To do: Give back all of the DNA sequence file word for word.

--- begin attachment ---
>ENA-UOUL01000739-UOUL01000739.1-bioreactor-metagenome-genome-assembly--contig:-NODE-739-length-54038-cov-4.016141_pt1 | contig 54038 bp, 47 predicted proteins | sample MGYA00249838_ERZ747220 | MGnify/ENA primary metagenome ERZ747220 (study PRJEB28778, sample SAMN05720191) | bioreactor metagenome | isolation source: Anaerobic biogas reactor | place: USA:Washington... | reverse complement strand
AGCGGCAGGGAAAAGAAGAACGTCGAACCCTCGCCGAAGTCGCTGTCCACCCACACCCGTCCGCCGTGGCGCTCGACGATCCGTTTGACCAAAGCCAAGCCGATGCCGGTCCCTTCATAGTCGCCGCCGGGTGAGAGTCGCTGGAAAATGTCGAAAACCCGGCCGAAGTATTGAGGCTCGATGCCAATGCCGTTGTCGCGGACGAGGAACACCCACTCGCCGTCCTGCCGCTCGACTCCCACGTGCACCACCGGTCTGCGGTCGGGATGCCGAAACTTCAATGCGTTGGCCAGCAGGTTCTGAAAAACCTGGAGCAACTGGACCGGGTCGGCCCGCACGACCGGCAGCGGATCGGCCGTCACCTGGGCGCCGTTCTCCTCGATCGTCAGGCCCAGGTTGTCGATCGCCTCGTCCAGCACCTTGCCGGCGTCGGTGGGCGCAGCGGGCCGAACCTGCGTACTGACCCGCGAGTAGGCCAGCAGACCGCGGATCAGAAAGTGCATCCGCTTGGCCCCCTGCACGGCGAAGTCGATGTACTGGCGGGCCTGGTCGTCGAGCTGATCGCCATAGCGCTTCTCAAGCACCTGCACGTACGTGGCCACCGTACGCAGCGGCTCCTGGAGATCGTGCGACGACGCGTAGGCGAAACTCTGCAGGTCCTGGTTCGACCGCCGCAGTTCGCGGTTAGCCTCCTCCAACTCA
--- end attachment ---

>ENA-UOUL01000739-UOUL01000739.1-bioreactor-metagenome-genome-assembly--contig:-NODE-739-length-54038-cov-4.016141_pt1 | contig 54038 bp, 47 predicted proteins | sample MGYA00249838_ERZ747220 | MGnify/ENA primary metagenome ERZ747220 (study PRJEB28778, sample SAMN05720191) | bioreactor metagenome | isolation source: Anaerobic biogas reactor | place: USA:Washington... | reverse complement strand
AGCGGCAGGGAAAAGAAGAACGTCGAACCCTCGCCGAAGTCGCTGTCCACCCACACCCGTCCGCCGTGGCGCTCGACGATCCGTTTGACCAAAGCCAAGCCGATGCCGGTCCCTTCATAGTCGCCGCCGGGTGAGAGTCGCTGGAAAATGTCGAAAACCCGGCCGAAGTATTGAGGCTCGATGCCAATGCCGTTGTCGCGGACGAGGAACACCCACTCGCCGTCCTGCCGCTCGACTCCCACGTGCACCACCGGTCTGCGGTCGGGATGCCGAAACTTCAATGCGTTGGCCAGCAGGTTCTGAAAAACCTGGAGCAACTGGACCGGGTCGGCCCGCACGACCGGCAGCGGATCGGCCGTCACCTGGGCGCCGTTCTCCTCGATCGTCAGGCCCAGGTTGTCGATCGCCTCGTCCAGCACCTTGCCGGCGTCGGTGGGCGCAGCGGGCCGAACCTGCGTACTGACCCGCGAGTAGGCCAGCAGACCGCGGATCAGAAAGTGCATCCGCTTGGCCCCCTGCACGGCGAAGTCGATGTACTGGCGGGCCTGGTCGTCGAGCTGATCGCCATAGCGCTTCTCAAGCACCTGCACGTACGTGGCCACCGTACGCAGCGGCTCCTGGAGATCGTGCGACGACGCGTAGGCGAAACTCTGCAGGTCCTGGTTCGACCGCCGCAGTTCGCGGTTAGCCTCCTCCAACTCA